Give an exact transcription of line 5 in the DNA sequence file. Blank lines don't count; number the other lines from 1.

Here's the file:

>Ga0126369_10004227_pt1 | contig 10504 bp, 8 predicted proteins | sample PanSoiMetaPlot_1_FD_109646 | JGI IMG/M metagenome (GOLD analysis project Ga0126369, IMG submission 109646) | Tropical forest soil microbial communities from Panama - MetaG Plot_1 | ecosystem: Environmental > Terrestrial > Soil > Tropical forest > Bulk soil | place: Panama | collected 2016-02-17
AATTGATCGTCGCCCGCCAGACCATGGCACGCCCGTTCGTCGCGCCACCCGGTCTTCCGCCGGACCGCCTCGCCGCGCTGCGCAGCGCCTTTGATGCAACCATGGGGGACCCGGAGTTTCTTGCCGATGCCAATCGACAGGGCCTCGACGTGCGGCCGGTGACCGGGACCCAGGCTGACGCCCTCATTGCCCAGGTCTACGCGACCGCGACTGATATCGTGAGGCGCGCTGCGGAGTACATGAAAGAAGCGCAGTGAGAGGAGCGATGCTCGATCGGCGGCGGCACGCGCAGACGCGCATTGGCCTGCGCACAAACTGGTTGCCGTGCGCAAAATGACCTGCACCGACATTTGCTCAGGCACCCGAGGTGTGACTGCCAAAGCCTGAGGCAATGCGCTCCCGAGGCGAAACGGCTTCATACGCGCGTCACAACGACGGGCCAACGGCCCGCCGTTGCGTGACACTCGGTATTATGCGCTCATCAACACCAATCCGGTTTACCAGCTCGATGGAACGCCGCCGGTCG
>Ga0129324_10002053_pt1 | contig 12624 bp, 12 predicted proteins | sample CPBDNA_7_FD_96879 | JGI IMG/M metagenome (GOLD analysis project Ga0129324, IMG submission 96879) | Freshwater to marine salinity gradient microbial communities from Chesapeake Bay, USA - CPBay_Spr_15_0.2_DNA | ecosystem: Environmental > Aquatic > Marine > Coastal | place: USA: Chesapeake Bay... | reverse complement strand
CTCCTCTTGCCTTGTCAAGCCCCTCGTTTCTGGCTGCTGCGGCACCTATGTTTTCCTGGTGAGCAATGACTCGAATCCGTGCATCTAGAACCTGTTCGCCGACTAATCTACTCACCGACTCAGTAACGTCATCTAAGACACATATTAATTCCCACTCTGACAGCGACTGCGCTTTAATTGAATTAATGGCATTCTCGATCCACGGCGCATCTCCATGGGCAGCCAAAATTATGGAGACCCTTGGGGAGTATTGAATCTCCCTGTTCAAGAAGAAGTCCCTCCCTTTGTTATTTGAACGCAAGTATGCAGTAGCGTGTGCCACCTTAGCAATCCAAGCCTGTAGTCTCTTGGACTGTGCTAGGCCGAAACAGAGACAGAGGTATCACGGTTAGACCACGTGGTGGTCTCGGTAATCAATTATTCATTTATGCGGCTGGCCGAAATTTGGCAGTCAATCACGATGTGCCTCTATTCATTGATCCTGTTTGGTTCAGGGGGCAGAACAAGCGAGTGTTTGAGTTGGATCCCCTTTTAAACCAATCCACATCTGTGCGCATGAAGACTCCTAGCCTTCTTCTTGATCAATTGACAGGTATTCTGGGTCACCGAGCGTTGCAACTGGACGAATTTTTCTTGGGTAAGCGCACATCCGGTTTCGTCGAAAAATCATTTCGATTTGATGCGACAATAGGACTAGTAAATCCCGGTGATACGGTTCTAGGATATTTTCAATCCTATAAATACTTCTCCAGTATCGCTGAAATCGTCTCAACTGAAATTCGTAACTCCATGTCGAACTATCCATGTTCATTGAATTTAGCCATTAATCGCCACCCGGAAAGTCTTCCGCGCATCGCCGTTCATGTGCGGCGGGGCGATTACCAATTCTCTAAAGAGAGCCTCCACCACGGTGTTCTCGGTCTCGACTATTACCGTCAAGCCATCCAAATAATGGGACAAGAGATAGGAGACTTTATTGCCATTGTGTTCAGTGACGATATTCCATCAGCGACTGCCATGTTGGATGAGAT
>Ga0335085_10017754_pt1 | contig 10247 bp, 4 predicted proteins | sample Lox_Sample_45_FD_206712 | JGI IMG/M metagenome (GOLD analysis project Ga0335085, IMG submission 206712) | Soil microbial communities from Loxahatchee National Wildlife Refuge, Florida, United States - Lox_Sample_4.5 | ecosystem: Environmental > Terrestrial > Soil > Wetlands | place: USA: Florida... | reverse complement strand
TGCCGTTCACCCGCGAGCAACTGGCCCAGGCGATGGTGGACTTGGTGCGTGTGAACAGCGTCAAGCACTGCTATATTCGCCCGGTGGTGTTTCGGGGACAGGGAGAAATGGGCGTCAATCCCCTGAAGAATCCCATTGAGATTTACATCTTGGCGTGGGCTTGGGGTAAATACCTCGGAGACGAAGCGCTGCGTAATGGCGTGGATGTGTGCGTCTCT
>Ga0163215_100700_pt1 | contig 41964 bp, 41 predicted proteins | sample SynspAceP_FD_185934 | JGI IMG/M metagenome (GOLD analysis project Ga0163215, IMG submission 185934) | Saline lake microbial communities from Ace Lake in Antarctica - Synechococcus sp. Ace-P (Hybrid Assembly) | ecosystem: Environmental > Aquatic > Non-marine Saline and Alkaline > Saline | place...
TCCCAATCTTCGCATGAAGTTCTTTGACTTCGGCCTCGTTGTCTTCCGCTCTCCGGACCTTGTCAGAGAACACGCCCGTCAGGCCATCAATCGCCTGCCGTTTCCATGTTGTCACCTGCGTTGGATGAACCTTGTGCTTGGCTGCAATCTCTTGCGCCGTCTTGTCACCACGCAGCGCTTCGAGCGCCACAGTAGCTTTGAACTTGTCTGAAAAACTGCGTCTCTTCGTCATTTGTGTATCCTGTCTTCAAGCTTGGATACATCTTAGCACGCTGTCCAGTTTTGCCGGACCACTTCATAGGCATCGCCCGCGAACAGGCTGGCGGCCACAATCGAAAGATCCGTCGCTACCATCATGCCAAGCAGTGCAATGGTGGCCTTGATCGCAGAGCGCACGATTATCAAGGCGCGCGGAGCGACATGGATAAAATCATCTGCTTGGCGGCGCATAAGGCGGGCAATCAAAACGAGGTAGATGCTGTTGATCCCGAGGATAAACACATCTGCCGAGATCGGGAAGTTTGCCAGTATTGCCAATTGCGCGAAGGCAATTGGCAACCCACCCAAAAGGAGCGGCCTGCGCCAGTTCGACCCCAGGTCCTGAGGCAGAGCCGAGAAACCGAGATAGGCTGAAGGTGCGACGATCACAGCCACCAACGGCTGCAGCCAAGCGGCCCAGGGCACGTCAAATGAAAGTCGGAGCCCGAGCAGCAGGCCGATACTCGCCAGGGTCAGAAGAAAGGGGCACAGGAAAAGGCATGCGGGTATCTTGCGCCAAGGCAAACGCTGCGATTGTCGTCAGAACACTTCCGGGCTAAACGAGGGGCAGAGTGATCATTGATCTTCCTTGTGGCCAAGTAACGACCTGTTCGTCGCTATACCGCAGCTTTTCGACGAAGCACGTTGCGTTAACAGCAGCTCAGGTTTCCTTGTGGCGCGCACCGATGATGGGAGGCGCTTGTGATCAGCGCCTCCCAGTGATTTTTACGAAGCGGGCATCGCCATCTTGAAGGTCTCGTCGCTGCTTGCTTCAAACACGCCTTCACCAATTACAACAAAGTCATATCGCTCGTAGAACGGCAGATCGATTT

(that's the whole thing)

>Ga0335085_10017754_pt1 | contig 10247 bp, 4 predicted proteins | sample Lox_Sample_45_FD_206712 | JGI IMG/M metagenome (GOLD analysis project Ga0335085, IMG submission 206712) | Soil microbial communities from Loxahatchee National Wildlife Refuge, Florida, United States - Lox_Sample_4.5 | ecosystem: Environmental > Terrestrial > Soil > Wetlands | place: USA: Florida... | reverse complement strand